Commuter Terry Jung has seen the bewildered looks on motorists who find themselves in the double-lane roundabout at the intersection of Interstate 494 and Hwy. 169 in Eden Prairie.
He’s had other drivers cut him off as they blindly changed lanes inside the circle. He’s seen them slam on their brakes, honk their horns and gun it to get ahead of other drivers, and generally not cooperate with their fellow travelers.
“It’s like once a week, OMG, here we go,” Jung said. “People who drive it every day get it, but for those new to the area, it’s an adventure. This is never talked about in driver’s ed. That would go a long way [toward improving things].”
Last month, the Minnesota Department of Transportation did an outreach event at the River Hills Mall in Mankato to help drivers get comfortable with double-lane roundabouts, and they’ll need to: Two of them will be built on Hwy. 22 there this summer.
A large rubber mat with lane markings and signs leading up to and inside a roundabout allowed people to walk through the movements they would make if they were driving a car. A table model with Matchbox cars to push around was also on hand.
“I was chatting with a lady who said she never goes to the inside lane for fear of getting stuck,” said MnDOT traffic engineer Scott Thompson. “The joke is Clark Griswold in ‘European Vacation’ getting stuck in a roundabout, but you can always get out.
“You could see the light bulb go off,” Thompson said. “It was an immense help.”
John Hourdos of the Minnesota Traffic Observatory said he’d like to see roundabouts included as part of the driver’s license test, but that would require rebuilding examination stations.
He said that short of that, more events such as the one in Mankato are needed, as well as increased publicity about the printed and video resources MnDOT has on www.roundaboutready.com.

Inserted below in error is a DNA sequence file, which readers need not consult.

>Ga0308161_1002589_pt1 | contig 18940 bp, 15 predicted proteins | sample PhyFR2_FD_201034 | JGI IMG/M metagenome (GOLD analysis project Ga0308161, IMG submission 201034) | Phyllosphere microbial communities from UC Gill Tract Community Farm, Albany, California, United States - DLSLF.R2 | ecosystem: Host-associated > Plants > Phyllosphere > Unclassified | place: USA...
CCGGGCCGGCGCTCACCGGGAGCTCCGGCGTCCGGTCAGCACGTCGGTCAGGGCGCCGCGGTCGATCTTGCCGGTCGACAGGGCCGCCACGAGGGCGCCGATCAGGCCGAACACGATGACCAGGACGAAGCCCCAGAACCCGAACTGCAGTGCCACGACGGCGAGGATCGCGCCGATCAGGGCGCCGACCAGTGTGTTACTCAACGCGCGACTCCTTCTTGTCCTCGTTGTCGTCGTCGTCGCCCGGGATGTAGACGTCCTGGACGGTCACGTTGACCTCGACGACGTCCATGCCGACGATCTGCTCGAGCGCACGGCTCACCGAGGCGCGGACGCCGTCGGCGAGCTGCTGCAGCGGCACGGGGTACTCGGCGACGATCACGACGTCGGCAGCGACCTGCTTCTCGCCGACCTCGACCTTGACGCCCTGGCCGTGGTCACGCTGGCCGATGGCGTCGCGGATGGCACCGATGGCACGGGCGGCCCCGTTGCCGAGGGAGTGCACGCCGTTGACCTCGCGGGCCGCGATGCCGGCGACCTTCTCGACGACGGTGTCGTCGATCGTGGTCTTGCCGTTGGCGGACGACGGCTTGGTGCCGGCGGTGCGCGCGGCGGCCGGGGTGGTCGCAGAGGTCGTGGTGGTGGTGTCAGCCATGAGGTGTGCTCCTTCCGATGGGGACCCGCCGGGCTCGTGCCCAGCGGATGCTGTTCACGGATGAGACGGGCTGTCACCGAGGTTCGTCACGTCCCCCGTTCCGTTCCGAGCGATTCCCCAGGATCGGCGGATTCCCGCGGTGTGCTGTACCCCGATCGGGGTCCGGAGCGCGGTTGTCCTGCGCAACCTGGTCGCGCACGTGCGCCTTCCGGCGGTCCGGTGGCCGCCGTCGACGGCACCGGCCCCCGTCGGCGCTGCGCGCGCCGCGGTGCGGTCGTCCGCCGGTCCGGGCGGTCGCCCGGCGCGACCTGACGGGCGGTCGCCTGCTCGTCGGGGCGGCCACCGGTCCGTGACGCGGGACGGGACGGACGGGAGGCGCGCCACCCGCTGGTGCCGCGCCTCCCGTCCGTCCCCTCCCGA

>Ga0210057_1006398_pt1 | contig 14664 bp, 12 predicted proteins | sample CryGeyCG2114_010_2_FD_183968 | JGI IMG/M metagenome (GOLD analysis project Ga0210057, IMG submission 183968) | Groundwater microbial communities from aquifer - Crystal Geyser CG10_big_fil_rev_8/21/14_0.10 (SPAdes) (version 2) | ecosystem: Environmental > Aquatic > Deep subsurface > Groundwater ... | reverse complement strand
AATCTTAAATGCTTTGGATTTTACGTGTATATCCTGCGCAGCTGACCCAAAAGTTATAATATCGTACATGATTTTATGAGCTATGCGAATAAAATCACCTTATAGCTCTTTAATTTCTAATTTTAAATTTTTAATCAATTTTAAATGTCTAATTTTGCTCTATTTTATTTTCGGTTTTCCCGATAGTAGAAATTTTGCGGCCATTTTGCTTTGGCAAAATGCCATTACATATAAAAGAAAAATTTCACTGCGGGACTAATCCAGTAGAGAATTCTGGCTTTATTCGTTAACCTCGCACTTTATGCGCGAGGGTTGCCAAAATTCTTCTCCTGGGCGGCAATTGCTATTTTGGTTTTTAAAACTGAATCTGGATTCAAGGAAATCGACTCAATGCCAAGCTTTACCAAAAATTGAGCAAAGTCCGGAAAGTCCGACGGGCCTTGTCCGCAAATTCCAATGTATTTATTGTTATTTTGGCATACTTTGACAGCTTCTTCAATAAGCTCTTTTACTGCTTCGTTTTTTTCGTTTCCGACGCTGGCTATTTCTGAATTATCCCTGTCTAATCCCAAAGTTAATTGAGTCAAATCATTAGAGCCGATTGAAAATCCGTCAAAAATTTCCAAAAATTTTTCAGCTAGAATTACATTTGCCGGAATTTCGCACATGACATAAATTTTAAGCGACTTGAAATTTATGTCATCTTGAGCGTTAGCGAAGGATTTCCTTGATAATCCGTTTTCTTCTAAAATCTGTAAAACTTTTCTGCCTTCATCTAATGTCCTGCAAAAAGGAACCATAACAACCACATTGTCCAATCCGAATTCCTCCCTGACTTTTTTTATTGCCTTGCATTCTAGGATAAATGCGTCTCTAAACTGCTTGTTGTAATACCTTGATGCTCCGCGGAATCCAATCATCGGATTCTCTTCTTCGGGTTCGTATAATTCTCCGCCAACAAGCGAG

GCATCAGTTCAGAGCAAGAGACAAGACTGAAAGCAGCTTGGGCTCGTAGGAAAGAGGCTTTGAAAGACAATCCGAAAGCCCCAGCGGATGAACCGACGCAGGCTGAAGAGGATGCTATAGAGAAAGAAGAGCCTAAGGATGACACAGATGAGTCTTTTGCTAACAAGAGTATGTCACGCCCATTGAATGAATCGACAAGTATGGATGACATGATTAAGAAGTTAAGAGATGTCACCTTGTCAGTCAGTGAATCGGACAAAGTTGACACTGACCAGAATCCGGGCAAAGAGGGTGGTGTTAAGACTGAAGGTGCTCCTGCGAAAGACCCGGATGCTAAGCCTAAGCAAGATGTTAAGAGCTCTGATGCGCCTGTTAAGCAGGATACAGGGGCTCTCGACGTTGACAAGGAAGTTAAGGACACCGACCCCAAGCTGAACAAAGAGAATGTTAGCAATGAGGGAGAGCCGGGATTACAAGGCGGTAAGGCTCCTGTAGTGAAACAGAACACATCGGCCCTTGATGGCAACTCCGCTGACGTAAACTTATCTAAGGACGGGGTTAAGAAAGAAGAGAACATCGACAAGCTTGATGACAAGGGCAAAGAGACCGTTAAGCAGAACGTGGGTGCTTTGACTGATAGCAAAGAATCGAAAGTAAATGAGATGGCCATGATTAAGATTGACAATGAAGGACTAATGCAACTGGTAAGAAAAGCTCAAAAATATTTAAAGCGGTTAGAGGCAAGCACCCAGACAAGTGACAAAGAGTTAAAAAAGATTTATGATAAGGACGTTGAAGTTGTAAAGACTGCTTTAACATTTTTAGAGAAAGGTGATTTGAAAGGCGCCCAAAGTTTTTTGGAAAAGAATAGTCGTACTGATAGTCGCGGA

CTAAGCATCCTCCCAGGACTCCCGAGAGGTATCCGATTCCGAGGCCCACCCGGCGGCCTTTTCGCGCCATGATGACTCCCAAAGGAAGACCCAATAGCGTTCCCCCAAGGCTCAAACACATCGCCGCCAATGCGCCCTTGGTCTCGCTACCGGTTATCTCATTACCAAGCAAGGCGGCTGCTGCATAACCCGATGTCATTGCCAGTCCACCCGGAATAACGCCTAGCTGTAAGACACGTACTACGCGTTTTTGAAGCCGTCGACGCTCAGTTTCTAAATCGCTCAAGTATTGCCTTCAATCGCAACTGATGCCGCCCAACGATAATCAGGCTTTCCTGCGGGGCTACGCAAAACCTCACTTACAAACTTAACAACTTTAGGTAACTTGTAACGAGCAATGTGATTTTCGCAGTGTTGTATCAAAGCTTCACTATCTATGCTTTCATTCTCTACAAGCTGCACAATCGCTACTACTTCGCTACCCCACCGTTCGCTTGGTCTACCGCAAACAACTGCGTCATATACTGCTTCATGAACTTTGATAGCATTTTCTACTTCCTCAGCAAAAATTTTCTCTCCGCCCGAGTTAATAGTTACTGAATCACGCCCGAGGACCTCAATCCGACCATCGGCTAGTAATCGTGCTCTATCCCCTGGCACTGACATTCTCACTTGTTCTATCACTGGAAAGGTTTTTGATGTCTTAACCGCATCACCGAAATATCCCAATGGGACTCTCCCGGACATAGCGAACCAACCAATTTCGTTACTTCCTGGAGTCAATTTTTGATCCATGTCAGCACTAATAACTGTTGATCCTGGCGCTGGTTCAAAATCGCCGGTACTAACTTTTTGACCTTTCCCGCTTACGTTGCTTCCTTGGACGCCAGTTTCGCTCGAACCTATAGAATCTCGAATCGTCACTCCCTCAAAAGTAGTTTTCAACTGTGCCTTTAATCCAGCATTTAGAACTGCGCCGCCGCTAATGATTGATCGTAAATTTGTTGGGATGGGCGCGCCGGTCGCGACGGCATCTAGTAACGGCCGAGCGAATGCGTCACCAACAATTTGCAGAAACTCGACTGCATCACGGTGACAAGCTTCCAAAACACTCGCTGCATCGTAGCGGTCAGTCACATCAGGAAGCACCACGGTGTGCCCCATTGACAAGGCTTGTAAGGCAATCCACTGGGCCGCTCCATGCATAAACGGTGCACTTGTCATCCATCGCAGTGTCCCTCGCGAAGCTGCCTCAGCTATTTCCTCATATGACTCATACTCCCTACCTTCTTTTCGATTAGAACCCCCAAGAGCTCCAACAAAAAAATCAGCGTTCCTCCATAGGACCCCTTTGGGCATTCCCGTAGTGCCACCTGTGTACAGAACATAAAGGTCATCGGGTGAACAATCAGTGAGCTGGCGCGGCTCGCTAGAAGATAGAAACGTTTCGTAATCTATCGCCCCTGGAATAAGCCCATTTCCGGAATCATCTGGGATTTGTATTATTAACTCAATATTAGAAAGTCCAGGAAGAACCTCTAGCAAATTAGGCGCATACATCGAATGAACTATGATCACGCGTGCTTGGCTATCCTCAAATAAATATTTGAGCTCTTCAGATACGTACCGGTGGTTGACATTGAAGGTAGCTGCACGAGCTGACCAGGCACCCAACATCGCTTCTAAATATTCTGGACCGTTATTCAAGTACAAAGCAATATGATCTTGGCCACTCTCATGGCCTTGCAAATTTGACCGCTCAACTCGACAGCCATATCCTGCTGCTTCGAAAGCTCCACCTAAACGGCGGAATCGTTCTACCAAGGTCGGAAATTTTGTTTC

Roundabouts have been shown to reduce crashes by 40 percent and fatal crashes by 89 percent. But many motorists continue to misunderstand the rules, leading to avoidable crashes.
Multilane roundabouts force motorists to make more decisions, Thompson said. But drivers can get through problem-free by following a few simple rules.
A roundabout is just like any intersection — except for the circle, said Kristin Asher, city engineer in Richfield, where there is a double-lane roundabout at 66th Street and Portland Avenue.
When approaching a roundabout, “get in the right lane if you would go right or the left lane if you want to go left. Check the sign [for the proper lane] if you want to go straight through.”
A common error is that drivers fail to yield to all traffic inside the roundabout. Yield means to give the right of way. “It’s ingrained that yield means merge, and that is not what it means,” Asher said.
Jung asked if better signage and more advance warning would help traffic flow. Research conducted by Hourdos indicates so.
After 66th and Portland was re-striped and new signs were put up 250 feet from the intersection rather than just 50 feet, the number of drivers who picked the correct lanes increased.
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